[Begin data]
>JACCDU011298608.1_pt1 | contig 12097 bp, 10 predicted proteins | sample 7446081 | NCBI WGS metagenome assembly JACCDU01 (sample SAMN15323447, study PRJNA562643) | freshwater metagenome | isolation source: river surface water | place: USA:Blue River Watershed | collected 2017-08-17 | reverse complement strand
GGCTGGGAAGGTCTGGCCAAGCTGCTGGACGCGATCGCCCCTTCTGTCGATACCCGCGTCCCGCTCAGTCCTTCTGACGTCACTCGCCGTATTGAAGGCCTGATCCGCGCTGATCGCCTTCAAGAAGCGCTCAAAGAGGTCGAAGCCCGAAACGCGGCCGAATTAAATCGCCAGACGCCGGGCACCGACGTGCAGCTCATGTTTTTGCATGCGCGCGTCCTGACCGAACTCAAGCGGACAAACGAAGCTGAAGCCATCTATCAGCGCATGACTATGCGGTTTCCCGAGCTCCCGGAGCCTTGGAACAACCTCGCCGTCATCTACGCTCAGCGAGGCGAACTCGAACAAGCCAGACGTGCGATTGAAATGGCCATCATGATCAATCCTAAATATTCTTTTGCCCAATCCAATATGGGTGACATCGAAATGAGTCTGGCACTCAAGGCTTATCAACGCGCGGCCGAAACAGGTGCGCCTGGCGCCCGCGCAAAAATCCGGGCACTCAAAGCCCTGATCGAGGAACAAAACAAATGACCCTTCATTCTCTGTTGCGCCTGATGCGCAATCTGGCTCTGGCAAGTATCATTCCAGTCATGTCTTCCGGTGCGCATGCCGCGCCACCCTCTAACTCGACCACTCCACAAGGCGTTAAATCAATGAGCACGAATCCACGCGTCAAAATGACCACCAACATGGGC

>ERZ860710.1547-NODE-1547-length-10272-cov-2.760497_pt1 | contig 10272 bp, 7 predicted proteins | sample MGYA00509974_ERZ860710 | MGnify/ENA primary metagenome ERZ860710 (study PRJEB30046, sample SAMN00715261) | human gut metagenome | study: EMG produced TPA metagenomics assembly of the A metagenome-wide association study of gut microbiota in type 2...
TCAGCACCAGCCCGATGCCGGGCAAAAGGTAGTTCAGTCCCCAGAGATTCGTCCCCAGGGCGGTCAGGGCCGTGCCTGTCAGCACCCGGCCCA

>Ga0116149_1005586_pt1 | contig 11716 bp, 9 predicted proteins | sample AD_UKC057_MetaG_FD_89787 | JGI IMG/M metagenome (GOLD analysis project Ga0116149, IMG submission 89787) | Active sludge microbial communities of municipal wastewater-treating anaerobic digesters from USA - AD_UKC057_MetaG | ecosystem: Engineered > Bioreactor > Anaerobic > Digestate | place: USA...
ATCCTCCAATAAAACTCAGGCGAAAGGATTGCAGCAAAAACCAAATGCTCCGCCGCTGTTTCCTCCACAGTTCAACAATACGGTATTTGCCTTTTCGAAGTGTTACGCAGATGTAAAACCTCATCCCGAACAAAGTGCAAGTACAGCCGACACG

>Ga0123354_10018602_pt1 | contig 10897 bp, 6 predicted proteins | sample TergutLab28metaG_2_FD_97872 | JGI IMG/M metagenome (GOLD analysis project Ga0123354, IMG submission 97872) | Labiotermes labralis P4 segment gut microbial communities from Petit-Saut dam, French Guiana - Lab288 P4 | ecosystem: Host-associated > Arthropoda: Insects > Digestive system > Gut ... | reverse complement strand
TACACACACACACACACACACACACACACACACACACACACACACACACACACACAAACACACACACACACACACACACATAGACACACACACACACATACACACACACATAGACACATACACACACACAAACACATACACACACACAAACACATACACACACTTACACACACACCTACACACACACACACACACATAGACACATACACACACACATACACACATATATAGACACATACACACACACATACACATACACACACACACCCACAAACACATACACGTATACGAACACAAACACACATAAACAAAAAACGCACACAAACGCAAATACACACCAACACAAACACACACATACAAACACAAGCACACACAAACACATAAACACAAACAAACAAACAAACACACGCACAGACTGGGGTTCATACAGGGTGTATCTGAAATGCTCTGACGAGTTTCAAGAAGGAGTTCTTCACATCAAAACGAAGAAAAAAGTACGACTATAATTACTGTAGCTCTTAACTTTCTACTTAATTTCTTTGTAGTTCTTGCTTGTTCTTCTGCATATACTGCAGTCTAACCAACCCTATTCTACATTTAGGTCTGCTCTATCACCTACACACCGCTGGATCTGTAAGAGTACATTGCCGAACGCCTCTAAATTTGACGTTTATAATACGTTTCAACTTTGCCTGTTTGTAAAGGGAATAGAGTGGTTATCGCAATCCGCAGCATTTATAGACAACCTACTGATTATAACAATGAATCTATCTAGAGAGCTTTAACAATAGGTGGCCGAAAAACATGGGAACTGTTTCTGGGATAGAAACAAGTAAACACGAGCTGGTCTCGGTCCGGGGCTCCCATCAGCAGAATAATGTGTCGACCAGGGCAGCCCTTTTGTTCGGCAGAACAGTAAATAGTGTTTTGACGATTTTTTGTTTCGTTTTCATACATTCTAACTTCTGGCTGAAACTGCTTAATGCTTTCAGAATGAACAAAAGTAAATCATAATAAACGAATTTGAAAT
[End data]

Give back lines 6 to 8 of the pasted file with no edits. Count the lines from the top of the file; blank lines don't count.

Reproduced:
ATCCTCCAATAAAACTCAGGCGAAAGGATTGCAGCAAAAACCAAATGCTCCGCCGCTGTTTCCTCCACAGTTCAACAATACGGTATTTGCCTTTTCGAAGTGTTACGCAGATGTAAAACCTCATCCCGAACAAAGTGCAAGTACAGCCGACACG

>Ga0123354_10018602_pt1 | contig 10897 bp, 6 predicted proteins | sample TergutLab28metaG_2_FD_97872 | JGI IMG/M metagenome (GOLD analysis project Ga0123354, IMG submission 97872) | Labiotermes labralis P4 segment gut microbial communities from Petit-Saut dam, French Guiana - Lab288 P4 | ecosystem: Host-associated > Arthropoda: Insects > Digestive system > Gut ... | reverse complement strand
TACACACACACACACACACACACACACACACACACACACACACACACACACACACAAACACACACACACACACACACACATAGACACACACACACACATACACACACACATAGACACATACACACACACAAACACATACACACACACAAACACATACACACACTTACACACACACCTACACACACACACACACACATAGACACATACACACACACATACACACATATATAGACACATACACACACACATACACATACACACACACACCCACAAACACATACACGTATACGAACACAAACACACATAAACAAAAAACGCACACAAACGCAAATACACACCAACACAAACACACACATACAAACACAAGCACACACAAACACATAAACACAAACAAACAAACAAACACACGCACAGACTGGGGTTCATACAGGGTGTATCTGAAATGCTCTGACGAGTTTCAAGAAGGAGTTCTTCACATCAAAACGAAGAAAAAAGTACGACTATAATTACTGTAGCTCTTAACTTTCTACTTAATTTCTTTGTAGTTCTTGCTTGTTCTTCTGCATATACTGCAGTCTAACCAACCCTATTCTACATTTAGGTCTGCTCTATCACCTACACACCGCTGGATCTGTAAGAGTACATTGCCGAACGCCTCTAAATTTGACGTTTATAATACGTTTCAACTTTGCCTGTTTGTAAAGGGAATAGAGTGGTTATCGCAATCCGCAGCATTTATAGACAACCTACTGATTATAACAATGAATCTATCTAGAGAGCTTTAACAATAGGTGGCCGAAAAACATGGGAACTGTTTCTGGGATAGAAACAAGTAAACACGAGCTGGTCTCGGTCCGGGGCTCCCATCAGCAGAATAATGTGTCGACCAGGGCAGCCCTTTTGTTCGGCAGAACAGTAAATAGTGTTTTGACGATTTTTTGTTTCGTTTTCATACATTCTAACTTCTGGCTGAAACTGCTTAATGCTTTCAGAATGAACAAAAGTAAATCATAATAAACGAATTTGAAAT